This project will reconstruct three culverts within the Copper River Watershed in Alaska. Removal of these barriers promotes passage for Chinook and Coho salmon, Dolly Varden, Arctic grayling and longnose sucker. Replacement stream crossings will promote a more natural ecosystem, improve climate resiliency, and restore aquatic connectivity to upstream and wetland habitats. Stream crossings that ensure year-round passage for fish also greatly reduce the likelihood of catastrophicfailure, risks to human health and safety, environmental damage, and loss of access to emergency services and subsistence resources.
Project Quick Facts:
AK, Copper River Census Area
NFPP Project Funding
8 Stream Miles Reopened, 18 Acres Reopened
Partner Project Lead
Copper River Watershed Project and Copper River Native Association
The National Fish Passage Program: Leaders in Building Bridges and Fostering Connections
The National Fish Passage Program is a national leader connecting watersheds and people. The program has decades of experience implementing infrastructure projects with partners. Fish passage project proposals can be initiated by any individual, organization, government, or agency. However, proposals must be submitted and completed in cooperation with a Fish and Wildlife Conservation Office. (Please note thatprojects being used for federal or state compensatory mitigation or required by existing federal or state regulatory programs are not eligible for funding through the National Fish Passage Program.)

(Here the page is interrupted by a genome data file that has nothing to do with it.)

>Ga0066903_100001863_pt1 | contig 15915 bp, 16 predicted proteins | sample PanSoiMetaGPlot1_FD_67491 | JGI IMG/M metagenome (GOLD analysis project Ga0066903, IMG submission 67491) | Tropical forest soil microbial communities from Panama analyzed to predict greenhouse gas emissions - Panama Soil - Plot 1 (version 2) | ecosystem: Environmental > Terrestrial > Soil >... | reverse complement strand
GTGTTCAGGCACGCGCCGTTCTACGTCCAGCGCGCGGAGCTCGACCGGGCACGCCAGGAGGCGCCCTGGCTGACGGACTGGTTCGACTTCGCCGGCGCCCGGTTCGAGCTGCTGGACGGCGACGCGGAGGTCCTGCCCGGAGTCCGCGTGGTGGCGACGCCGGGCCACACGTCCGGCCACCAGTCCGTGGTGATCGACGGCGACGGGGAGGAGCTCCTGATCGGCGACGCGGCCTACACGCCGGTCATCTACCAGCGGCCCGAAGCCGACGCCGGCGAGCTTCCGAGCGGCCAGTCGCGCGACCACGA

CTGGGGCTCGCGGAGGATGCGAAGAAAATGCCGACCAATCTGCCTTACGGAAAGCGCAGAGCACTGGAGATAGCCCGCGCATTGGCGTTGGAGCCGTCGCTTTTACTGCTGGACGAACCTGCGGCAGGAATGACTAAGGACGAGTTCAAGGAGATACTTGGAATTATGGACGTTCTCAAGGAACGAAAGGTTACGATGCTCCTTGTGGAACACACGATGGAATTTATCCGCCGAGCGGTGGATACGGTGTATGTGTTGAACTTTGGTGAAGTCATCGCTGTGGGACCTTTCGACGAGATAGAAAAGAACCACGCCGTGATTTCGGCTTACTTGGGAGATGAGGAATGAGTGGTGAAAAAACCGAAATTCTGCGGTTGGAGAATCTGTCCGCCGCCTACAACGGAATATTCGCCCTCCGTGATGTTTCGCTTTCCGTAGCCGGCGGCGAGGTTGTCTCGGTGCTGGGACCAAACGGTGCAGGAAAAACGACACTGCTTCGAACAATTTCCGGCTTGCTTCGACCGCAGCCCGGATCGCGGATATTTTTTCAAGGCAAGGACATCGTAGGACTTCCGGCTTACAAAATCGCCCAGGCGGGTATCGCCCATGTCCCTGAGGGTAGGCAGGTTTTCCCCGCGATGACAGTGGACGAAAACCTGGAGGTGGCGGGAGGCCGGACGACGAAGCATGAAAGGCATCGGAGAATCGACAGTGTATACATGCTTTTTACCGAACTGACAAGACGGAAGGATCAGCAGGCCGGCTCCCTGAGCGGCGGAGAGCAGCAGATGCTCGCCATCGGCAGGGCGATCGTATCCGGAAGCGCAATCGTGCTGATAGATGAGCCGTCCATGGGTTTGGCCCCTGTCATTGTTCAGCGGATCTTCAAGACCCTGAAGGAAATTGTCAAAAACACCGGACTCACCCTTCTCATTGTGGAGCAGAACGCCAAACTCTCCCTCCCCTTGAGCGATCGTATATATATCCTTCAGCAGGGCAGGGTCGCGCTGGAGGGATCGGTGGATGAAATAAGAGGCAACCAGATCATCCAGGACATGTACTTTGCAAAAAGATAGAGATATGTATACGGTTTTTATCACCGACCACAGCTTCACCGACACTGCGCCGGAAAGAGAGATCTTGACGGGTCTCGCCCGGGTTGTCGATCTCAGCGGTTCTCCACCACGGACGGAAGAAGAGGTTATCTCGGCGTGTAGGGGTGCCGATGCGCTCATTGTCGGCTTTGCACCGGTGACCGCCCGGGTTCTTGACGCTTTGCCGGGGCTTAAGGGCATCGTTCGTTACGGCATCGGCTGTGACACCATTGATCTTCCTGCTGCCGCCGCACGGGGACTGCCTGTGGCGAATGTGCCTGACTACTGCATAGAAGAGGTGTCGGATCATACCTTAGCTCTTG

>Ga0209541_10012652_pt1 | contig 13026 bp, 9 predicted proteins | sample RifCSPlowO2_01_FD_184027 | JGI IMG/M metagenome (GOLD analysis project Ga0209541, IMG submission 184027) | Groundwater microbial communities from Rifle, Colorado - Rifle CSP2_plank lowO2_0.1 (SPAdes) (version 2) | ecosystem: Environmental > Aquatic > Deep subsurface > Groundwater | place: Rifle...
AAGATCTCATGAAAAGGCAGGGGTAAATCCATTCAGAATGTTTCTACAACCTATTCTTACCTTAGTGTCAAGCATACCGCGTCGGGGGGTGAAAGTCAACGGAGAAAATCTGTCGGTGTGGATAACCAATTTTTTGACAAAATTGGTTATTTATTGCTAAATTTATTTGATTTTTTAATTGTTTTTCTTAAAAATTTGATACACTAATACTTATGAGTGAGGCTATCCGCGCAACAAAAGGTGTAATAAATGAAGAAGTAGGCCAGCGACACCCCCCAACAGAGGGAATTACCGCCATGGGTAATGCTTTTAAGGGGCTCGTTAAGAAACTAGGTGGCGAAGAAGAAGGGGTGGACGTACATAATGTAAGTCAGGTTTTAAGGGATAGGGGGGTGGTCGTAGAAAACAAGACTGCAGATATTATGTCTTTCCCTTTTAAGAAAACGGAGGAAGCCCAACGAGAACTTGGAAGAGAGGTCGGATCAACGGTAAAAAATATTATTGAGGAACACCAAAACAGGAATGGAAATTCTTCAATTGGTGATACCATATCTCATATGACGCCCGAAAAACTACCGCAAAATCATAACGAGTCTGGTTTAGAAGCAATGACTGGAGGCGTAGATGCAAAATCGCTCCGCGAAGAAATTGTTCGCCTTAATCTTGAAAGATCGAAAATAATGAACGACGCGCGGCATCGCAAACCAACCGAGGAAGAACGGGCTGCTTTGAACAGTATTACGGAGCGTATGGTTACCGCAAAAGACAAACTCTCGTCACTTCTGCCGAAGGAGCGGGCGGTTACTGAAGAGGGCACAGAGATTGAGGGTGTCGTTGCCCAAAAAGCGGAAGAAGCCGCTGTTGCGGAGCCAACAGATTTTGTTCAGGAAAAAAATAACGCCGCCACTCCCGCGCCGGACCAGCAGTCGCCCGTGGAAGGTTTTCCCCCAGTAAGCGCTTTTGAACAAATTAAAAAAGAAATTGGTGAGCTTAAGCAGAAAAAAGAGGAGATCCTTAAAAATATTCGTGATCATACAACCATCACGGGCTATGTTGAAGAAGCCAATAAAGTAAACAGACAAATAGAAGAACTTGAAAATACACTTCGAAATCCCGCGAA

200 Million Dollar Investment in Rivers, Wildlife, and Communities
Clean free-flowing waterways are vital to wildlife, people, and ecosystems. But across the country, millions of barriers fragment rivers, block fish migration, and put communities at higher risk to flooding. The, signed in November 2021, included $200 million for restoring fish and wildlife passage by removing in-stream barriers and providing technical assistance under the National Fish Passage Program.